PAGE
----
CHESTNUT HILL, Mass., June 26, 2013 — A single-pixel imaging method capable of tuning terahertz radiation using laser-guided codes can produce clear images in a matter of seconds.
Unlike other regions of the electromagnetic spectrum, terahertz has proved to be extremely difficult to manipulate for capturing images of objects and materials in which these lightwaves interact. Most existing terahertz imaging devices use expensive technology or require several hours and cumbersome manual controls to generate a viable image, according to Willie J. Padilla, a physics professor at Boston College.
To create accessible and effective terahertz imaging, Padilla and colleagues used optical and electronic controls, developing a single-pixel imaging technique that uses a coded aperture to quickly and efficiently manipulate stubborn terahertz waves.
In the so-called terahertz gap, conventional electronic sensors and semiconductor devices are ineffective. Some systems capture only a fraction of a scene, so tuning these terahertz waves is inefficient. This has fueled the search for new imaging techniques to manipulate the waves.
Overcoming the challenges of mechanics, cost and image clarity are viewed as a crucial step in efforts to tame the terahertz gap since imaging and sensing this frequency holds the potential to advance areas such as chemical fingerprinting, real-time skin imaging to promote simple skin cancer detection, and security imaging of hidden weapons.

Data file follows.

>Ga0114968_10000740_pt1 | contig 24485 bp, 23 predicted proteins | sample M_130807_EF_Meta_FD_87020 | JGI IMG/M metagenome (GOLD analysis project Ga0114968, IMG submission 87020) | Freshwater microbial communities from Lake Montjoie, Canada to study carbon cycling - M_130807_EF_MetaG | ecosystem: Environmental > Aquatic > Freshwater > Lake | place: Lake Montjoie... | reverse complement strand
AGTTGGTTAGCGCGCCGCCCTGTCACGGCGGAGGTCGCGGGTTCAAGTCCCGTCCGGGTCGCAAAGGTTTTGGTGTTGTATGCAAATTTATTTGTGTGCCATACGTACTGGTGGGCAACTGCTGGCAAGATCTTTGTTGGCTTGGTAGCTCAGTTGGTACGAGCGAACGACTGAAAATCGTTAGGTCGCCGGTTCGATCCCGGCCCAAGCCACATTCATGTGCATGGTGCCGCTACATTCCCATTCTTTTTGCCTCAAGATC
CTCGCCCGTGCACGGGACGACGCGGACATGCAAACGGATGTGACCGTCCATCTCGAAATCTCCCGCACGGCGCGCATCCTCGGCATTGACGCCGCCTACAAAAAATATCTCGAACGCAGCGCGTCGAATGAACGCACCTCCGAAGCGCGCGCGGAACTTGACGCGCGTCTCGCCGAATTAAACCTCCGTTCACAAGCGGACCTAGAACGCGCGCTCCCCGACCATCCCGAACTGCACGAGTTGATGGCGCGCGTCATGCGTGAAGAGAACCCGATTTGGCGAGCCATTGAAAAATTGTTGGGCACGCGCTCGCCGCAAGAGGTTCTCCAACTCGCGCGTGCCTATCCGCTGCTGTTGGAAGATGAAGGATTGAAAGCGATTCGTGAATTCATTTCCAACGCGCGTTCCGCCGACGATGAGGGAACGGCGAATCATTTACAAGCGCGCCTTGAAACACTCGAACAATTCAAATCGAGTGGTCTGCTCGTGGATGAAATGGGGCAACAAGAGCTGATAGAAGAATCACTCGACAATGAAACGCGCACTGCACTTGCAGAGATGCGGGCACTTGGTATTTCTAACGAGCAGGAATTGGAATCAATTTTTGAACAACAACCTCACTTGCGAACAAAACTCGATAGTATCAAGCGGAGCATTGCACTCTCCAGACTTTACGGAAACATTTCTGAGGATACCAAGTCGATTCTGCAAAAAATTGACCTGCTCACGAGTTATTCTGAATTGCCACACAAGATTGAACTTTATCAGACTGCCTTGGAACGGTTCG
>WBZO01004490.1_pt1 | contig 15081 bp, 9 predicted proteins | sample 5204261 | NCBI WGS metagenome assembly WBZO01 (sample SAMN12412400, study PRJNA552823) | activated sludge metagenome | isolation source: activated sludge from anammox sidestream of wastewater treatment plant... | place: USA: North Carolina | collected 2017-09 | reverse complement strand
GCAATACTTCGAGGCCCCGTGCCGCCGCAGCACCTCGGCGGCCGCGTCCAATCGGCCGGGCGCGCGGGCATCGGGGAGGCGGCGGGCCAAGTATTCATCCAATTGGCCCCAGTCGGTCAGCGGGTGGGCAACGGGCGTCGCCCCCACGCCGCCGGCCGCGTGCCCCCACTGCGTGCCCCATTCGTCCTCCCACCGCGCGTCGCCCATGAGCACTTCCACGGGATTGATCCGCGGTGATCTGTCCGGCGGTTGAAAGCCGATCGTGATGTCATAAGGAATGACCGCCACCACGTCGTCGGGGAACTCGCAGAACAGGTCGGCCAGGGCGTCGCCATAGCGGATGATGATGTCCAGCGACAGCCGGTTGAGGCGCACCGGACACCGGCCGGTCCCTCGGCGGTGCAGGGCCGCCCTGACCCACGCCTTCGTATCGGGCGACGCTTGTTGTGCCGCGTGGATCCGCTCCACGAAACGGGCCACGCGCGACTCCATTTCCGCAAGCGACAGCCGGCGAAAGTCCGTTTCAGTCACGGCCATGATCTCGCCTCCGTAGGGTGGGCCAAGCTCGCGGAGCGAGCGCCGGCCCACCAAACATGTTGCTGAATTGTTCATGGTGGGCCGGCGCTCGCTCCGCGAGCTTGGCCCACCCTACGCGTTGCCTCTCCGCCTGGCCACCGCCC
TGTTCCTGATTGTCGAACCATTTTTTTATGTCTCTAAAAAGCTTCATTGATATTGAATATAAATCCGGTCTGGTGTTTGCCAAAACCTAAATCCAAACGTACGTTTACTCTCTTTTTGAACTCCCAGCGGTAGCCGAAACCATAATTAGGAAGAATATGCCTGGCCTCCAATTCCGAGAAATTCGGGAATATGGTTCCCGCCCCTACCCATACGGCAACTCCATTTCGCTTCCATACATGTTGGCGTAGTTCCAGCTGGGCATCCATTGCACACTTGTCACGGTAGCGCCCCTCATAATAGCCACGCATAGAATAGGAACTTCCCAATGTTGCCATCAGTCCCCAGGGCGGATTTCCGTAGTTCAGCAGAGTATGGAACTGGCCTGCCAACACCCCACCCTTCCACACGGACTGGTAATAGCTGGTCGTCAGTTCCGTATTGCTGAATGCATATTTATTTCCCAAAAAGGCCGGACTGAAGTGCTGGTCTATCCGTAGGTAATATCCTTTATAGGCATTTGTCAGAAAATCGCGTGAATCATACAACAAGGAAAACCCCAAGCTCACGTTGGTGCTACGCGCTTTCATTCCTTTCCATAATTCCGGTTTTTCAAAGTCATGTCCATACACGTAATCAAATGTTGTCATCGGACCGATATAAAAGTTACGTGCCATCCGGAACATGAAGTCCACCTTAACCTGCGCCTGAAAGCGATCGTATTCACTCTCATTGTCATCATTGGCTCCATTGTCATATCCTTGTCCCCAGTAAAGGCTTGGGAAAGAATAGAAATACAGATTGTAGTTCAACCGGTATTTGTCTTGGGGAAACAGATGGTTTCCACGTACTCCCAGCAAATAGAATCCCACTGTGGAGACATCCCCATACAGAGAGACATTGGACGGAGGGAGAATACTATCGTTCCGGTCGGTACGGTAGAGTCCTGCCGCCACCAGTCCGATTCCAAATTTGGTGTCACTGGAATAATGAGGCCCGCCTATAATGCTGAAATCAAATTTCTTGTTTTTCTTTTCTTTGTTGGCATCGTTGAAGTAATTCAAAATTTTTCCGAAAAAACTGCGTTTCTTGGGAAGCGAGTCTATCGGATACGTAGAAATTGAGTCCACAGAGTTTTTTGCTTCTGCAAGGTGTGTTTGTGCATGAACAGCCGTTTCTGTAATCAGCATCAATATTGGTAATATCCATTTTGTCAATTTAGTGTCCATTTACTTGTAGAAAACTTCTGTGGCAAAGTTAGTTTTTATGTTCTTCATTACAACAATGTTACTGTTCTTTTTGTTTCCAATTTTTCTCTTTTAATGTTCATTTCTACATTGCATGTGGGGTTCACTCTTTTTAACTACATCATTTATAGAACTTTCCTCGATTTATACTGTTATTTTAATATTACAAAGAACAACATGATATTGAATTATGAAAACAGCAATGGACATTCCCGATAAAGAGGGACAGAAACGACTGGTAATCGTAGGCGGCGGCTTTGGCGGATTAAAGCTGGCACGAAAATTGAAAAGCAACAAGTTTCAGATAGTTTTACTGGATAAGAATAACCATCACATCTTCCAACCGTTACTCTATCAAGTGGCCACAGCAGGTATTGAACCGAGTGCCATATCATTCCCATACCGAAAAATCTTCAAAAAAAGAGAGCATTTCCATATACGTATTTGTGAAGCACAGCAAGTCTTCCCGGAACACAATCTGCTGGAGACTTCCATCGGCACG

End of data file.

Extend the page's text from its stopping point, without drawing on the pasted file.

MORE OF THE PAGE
Central to this challenge is the development of a technology to create efficient masks — similar to the aperture of a camera — capable of tuning terahertz radiation in order to produce clear images in just a few seconds.
A new method for single-pixel terahertz imaging developed by Boston College researchers uses a set of instructions delivered by a laser beam to tune terahertz waves to produce new types of terahertz images. During the imaging process, terahertz waves pass through an object (a); then they strike a silicon semiconductor (b) given specific instructions about how to sample the image; that data is passed along to digitally reconstruct an image (c) of the original object in just a few seconds. Courtesy of Claire M. Watts, Boston College.
Padilla’s method centers on what he and graduate students David Shrekenhamer and Claire M. Watts describe as a “coded aperture multiplex technique” where a laser beam and electronic signals are used to send a set of instructions to a semiconductor so it can guide the reproduction of the image of an object after terahertz waves have passed through it.
A digital micromirror device encodes the laser beam with instructions that direct certain segments of the silicon mask to react and allow a selected sample of the terahertz waves to pass freely through, consistent with the image pattern. The combination of optical instructions and the reaction of the semiconductor create a terahertz spatial light modulator, the investigators say.
Functioning much as the aperture of a conventional camera, the modulator guides the digital reconstruction of the entire image based on a broad sampling of terahertz waves that have passed through the object.
The method could produce masks of varying resolutions, ranging from 63 to 1023 pixels, the investigators say, and acquire images at speeds up to 0.5 Hz, or about 2 s. The findings have demonstrated the viability of obtaining real-time, high-fidelity terahertz images using an optically controlled spatial light modulator with a single-pixel detector, the researchers said.
Additional research is being done in the lab to enhance terahertz wave control, including the use of intricately patterned metamaterial to manipulate terahertz waves for faster and more efficient image creation, Padilla said.
The research was published in Optics Express
For more information, visit: www.bc.edu